FILM REVIEW: R.V.
By Michael Wilmington
Chicago Tribune Movie Critic
Robin Williams is such a great comic virtuoso that it can almost hurt to see him straining to pump life into a conventional, uninspired, sometimes-goofy comedy such as "R.V."
Why does Williams, an improvising wonder whose raging free-association "spritzes" can hot-wire audiences into giddy orgies of mirth, get cajoled into silly stuff like "R.V.," where he plays Bob Munro, an anxious white-collar guy taking his family on the vacation from hell in a recreational vehicle that often runs amok?
In the movie, he's accompanied by horrified wife Jamie (Cheryl Hines of "Curb Your Enthusiasm"), rebellious daughter Cassie (teen pop star Joanna "JoJo" Levesque) and bewildered son Carl (Josh Hutcherson of "The Polar Express"), and as he drives, rides or even races behind his RV down highways, over mountains and into lakes, teeters with it on a hilltop or gets splattered while emptying the toilets, you can't help but sympathize. It looks like a nightmare for both the character and the actor.
Still, Williams does charge up "R.V.," even if he's a long way from the frenzied genius of "Good Morning, Vietnam" or his mind-blasting stand-up routines. Along with director Barry Sonnenfeld and a good cast - especially Jeff Daniels as Travis Gornicke, a cowboy-booted RV expert - Williams gives this manic, preposterous, ill-written romp more laughs and life than it deserves.
At first, it doesn't look easy. The script, by Geoff Rodkey (who wrote "Daddy Day Care" and "The Shaggy Dog") is no help. It manages to be both senseless and predictable at the same time. Williams' character, a harassed employee for soft drink company Pure Vibe, is forced by his sadistic boss (Will Arnett) to abandon a long-planned Hawaiian vacation with his family in order to help close the merger acquisition of Alpine Soda, a small, early-Ben-and-Jerry-style indie.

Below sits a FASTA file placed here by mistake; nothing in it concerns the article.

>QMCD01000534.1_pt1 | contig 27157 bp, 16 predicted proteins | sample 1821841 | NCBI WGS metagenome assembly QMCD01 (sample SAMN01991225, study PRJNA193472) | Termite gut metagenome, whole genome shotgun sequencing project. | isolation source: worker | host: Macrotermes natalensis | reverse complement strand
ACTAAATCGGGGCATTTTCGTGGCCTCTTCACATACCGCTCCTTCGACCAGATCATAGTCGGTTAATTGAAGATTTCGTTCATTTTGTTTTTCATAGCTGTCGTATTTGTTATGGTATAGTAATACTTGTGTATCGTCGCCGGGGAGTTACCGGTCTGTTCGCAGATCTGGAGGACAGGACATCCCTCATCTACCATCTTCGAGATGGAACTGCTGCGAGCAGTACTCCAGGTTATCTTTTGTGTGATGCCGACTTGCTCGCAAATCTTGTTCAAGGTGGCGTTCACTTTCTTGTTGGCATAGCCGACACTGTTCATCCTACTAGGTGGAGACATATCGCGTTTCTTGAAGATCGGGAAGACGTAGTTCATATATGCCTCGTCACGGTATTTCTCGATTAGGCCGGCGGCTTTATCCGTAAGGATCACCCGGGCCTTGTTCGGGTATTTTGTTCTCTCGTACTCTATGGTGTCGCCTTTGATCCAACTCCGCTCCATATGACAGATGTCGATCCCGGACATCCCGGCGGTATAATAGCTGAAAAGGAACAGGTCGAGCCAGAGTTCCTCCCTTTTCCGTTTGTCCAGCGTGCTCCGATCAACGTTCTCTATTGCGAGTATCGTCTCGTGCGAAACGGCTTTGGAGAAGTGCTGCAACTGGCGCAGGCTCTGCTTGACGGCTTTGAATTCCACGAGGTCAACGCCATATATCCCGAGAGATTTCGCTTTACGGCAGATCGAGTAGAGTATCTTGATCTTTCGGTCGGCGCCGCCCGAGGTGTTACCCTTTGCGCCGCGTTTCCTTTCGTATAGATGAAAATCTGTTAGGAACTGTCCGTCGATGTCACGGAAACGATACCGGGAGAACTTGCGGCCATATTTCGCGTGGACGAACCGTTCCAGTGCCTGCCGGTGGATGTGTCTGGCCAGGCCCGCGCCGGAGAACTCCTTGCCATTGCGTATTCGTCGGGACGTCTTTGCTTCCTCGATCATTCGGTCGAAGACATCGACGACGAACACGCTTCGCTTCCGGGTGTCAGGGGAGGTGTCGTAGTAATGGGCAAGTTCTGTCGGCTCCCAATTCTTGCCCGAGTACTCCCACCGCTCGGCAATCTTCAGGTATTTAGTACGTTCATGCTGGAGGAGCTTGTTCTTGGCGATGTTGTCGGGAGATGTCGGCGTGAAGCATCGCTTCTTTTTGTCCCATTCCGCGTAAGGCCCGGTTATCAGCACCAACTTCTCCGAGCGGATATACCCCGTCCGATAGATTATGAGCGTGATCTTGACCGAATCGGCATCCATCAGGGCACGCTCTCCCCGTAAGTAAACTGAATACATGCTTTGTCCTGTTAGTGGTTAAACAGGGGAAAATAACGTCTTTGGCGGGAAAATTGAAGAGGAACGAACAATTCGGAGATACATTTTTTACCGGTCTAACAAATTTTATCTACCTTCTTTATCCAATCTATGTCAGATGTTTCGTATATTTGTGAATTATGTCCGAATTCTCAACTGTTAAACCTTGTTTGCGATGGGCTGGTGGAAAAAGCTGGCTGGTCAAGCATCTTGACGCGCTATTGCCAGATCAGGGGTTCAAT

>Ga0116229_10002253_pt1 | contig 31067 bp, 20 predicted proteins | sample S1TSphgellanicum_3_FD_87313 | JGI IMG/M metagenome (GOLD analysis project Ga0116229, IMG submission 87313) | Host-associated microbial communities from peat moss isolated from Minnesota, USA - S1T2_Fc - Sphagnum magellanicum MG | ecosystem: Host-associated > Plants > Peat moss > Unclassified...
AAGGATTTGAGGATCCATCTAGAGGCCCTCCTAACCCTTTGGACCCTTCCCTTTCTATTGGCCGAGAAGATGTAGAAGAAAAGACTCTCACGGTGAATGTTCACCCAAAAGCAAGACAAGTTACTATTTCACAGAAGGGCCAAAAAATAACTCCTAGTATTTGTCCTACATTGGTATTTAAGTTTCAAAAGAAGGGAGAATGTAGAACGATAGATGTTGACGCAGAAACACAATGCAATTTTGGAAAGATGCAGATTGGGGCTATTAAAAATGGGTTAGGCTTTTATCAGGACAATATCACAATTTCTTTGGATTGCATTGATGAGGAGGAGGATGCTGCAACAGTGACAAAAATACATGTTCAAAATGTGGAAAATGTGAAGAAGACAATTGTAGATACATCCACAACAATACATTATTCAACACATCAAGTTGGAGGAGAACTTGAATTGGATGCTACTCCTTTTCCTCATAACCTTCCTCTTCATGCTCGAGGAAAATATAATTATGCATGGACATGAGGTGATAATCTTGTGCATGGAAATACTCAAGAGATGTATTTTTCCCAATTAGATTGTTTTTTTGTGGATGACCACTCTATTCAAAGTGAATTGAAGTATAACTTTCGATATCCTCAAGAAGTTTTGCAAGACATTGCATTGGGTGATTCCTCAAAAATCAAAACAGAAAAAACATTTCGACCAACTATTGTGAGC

But then, Rodkey asks us to believe that Bob, determined not to disappoint wife and kids, would decide not to tell them he has emergency work and instead pile them into a brand-new RV and head for Colorado and Alpine Soda, keeping his clan in the dark about his true motives.
Soon, Bob and his brood are rambling through scenic Western delights, while the head of the family's nervous road stewardship keeps them in a constant nightmare of backed-up sewage, botched excursions and, thanks to faulty brakes, a frequent runaway RV. But a guardian angel in cowboy boots is also on the road: Daniels' Travis, who genially straightens out almost every mess created by the Munros.
Though L.A. Bob initially dismisses Travis as a red-state oaf and also unwisely scoffs at Travis' yodeling country belle wife, Mary Jo (Kristin Chenoweth), and their bright home-taught kids, the movie's obvious political point is that blue- and red-staters should bury their cultural differences and pull together. But when "R.V." is good, it's because Williams and supporting players like Daniels break through the nonsense of the premise and the plot. Sometimes they do it with sub-Buster Keaton slapstick and sometimes with what sound like Williams' ad-libs, such as his dead-cool basketball thug court rap or his reverse inspirational presentation to the Alpine crew.
Sonnenfeld has directed some good comedies ("The Addams Family," "Men in Black") and some poor ones ("Wild, Wild West" and "Men in Black II"). But Sonnenfeld's prime talent, his flair for high-style cartoonish visuals - the horror house in "Addams" or the ET beasties in the first "MIB" - can backfire when he has weak scripts, inflating the movies and making them seem a bit distorted and daffy.
But Williams keeps "R.V." going through sheer comic willpower. As he drives us along, his body seems wrenched by comic angst and his face crinkles into that sweet, pained smile, that gaze of perplexity as the world goes kaflooey around him. Sometimes it works; great comics can triumph over defective vehicles. I just wish Williams could find some kindred spirits and give us more "Good Morning, Vietnams."
Directed by Barry Sonnenfeld; written by Geoff Rodkey; photographed by Fred Murphy; edited by Kevin Tent; production designed by Michael Bolton; music by James Newton Howard; produced by Lucy Fisher and Douglas Wick. A Columbia Pictures release; opens Friday, April 28. Running time: 1:42. MPAA rating: PG (crude humor, innuendo and language).
Bob Munro - Robin Williams
Jamie Munro - Cheryl Hines
Cassie Munro - Joanna "JoJo" Levesque
Carl Munro - Josh Hutcherson
Travis Gornicke - Jeff Daniels
Mary Jo Gornicke - Kristin Chenoweth